Last week I sent the SgtMaj to the grocery store. On the list were potatoes; oh, the humble root vegetable. I would fail miserably at the Keto diet because potatoes are a mainstay in my house. My favorites are baby red and Yukon gold. I use them in everything from roasting to roasts. My second favorite is the white potato. I love them for potato salad and in layered baked dishes.
There is a ton of potatoes. One potato I don’t care too much for is the russet. It’s starchy and mealy and, well, you get the picture. Its only saving grace is it makes for a good baked potato – after you smother it in sour cream, cheese and everything imaginable.
I rarely peel my potatoes. The skins add a lot of vitamin C, have more potassium than a banana, and are just 110 calories.
If you live near the city you can probably find varieties that you never heard of. I would like to try vitelotte, a French variety purple potato or ratte, a small fingerling shape discovered in the Swiss Alps, it cooks up smooth and creamy with a nutty flavor.
Getting back to the grocery list. The SgtMaj is a pretty good shopper. In fact, he prefers I skip the trip entirely as the cost of groceries seems to quadruple when I’m in tow. So on this particular outing, the list included potatoes. No other description. Just simply potatoes. Since I’ve known this man for nearly 36 years, you’d think I would know that a Marine is trained to follow orders – or more precisely – specific orders. That’s where I went wrong. I am to blame that my wooden bowl on the kitchen counter is full of eight pounds of russets. The brown skinned free weights obliterate the baby yukons and reds. And the onions are hanging over the edge trying not to go overboard.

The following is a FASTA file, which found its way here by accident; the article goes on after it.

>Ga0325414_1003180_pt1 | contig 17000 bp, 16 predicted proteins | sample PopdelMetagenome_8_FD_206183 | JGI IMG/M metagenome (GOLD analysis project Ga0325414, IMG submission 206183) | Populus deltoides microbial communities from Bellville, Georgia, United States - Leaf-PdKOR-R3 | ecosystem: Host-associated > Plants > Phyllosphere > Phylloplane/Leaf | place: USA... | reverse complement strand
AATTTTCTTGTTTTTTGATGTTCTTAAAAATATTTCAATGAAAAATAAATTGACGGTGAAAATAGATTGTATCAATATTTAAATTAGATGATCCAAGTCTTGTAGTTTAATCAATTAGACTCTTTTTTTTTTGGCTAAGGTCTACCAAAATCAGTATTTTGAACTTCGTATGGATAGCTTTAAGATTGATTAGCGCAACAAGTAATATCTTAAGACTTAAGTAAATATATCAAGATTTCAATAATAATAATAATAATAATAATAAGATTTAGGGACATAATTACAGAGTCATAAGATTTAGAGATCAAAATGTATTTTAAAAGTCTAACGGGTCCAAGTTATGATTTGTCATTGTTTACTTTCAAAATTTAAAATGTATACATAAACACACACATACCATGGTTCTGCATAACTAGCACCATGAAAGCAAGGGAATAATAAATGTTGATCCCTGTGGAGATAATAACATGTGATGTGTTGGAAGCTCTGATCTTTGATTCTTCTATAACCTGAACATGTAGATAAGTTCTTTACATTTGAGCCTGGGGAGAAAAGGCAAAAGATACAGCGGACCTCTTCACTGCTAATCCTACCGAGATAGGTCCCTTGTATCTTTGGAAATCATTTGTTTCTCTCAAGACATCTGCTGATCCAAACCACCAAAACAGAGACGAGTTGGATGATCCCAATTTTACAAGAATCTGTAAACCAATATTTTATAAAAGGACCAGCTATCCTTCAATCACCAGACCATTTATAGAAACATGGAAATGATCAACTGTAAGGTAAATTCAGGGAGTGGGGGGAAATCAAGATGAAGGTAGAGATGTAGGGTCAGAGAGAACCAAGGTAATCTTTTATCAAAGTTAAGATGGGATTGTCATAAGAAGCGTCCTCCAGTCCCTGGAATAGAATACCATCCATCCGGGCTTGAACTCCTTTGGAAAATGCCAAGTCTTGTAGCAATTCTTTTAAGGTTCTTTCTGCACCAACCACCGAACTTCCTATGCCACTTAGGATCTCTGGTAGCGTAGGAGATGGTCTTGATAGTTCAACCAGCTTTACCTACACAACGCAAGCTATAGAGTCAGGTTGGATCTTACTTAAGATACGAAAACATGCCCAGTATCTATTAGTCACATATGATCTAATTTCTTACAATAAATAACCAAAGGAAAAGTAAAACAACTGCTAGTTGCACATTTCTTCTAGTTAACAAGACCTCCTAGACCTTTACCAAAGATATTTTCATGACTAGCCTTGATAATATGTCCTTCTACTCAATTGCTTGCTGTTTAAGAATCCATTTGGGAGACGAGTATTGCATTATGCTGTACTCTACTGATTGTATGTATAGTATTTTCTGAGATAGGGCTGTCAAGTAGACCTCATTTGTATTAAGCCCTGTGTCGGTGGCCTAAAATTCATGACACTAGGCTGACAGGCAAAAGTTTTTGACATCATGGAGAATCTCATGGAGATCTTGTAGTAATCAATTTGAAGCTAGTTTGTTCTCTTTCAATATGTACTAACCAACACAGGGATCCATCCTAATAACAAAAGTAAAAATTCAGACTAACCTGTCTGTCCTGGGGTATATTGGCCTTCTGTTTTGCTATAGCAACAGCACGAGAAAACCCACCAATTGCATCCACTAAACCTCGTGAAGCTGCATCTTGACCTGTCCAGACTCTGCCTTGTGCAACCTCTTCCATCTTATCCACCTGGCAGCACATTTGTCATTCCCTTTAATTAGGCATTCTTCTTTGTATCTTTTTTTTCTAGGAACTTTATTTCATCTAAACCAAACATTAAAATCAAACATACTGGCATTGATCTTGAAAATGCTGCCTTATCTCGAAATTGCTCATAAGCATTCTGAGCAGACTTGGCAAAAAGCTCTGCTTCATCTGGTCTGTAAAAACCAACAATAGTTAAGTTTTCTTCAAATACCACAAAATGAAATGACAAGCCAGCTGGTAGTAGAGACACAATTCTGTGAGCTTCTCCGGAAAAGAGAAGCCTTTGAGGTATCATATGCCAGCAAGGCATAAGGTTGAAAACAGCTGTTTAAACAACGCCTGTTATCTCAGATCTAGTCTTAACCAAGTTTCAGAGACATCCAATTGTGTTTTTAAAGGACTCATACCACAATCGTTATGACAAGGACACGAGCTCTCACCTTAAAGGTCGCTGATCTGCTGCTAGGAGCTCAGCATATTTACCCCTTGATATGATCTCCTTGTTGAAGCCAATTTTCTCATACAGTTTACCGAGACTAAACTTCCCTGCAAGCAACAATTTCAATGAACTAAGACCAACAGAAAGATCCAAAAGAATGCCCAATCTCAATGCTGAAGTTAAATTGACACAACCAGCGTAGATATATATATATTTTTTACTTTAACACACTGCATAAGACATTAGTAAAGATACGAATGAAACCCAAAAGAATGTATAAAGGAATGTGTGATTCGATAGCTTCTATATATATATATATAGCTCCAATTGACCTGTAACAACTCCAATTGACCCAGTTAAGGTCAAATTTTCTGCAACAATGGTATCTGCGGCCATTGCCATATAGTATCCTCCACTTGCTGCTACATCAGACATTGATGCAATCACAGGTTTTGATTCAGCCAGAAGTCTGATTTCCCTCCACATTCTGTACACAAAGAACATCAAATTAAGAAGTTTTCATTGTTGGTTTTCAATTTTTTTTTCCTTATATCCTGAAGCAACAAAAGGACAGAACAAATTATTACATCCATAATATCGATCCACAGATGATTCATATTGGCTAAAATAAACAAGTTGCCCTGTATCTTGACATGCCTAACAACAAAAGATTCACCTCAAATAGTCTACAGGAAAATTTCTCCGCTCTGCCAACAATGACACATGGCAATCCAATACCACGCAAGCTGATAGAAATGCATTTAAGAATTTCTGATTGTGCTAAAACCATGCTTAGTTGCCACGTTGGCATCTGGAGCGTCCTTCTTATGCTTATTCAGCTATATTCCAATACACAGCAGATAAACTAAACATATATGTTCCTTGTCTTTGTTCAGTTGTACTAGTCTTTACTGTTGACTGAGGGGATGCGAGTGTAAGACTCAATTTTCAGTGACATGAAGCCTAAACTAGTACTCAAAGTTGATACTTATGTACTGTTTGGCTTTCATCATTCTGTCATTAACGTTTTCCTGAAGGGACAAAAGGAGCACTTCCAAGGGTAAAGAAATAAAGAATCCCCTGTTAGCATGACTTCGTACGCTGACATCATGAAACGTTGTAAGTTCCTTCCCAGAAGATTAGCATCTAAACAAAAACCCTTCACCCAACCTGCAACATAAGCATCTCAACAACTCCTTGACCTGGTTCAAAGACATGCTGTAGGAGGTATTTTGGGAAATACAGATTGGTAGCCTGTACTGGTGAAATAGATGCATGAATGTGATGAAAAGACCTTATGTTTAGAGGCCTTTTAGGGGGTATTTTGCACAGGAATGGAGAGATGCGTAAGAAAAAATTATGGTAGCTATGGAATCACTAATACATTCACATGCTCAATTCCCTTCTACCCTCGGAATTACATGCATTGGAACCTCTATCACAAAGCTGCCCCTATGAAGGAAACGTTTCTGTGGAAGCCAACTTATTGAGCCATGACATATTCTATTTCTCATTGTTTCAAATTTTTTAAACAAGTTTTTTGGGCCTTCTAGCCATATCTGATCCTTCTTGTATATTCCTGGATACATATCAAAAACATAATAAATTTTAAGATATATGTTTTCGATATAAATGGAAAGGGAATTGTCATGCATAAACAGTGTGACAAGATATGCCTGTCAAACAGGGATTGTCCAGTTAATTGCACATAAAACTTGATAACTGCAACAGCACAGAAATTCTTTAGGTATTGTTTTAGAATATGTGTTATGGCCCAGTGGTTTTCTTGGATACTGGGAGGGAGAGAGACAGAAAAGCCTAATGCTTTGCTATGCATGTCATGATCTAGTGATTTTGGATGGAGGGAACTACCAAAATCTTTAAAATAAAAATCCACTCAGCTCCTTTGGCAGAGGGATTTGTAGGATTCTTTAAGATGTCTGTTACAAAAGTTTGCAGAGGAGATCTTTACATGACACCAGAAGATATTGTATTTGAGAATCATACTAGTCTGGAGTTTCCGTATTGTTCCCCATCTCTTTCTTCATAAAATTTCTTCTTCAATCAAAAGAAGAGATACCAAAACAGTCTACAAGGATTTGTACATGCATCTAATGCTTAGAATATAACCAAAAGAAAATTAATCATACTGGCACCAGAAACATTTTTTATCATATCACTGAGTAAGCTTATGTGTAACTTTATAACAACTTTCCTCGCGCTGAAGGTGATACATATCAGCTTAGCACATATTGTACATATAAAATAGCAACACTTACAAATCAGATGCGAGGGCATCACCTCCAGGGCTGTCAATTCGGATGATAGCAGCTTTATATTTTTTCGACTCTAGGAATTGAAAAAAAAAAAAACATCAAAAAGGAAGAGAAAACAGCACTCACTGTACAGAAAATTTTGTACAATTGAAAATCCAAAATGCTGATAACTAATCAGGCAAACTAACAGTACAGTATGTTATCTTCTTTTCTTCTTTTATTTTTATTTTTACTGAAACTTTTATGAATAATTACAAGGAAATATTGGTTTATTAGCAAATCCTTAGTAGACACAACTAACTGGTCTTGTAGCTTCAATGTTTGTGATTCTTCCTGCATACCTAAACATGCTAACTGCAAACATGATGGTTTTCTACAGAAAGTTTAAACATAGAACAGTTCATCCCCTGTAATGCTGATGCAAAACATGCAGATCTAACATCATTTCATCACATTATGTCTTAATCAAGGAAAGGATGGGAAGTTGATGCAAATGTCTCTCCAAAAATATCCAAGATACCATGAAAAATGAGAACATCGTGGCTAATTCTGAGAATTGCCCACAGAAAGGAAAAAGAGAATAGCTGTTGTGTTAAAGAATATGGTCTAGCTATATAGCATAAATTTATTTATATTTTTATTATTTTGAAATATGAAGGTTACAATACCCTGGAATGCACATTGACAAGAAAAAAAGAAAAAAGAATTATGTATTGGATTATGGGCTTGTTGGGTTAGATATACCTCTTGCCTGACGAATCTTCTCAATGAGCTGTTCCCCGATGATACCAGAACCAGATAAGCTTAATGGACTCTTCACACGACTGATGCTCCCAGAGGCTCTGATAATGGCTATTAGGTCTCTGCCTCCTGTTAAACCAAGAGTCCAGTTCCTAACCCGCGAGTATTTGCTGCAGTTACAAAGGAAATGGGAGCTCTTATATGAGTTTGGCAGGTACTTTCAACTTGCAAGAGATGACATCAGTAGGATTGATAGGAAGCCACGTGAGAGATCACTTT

So I’m staring at this mountain of potatoes presented by my loving Marine and wondering how we will consume so many before they go bad. I look on the positive side. Potatoes are the No. 1 vegetable crop in the United States and the fourth most consumed crop in the world, behind rice, wheat and corn, according to the U.S. Department of Agriculture.
So if the world considers potatoes, any and all, to be a mainstay on the table, how can I not love them? It’s hash browns for breakfast, potato au gratin for lunch and cream of potato soup for dinner. And I can always learn to make vodka. The best in the world is made with the humble root vegetable and it may dull the pain from eating all those carbs.
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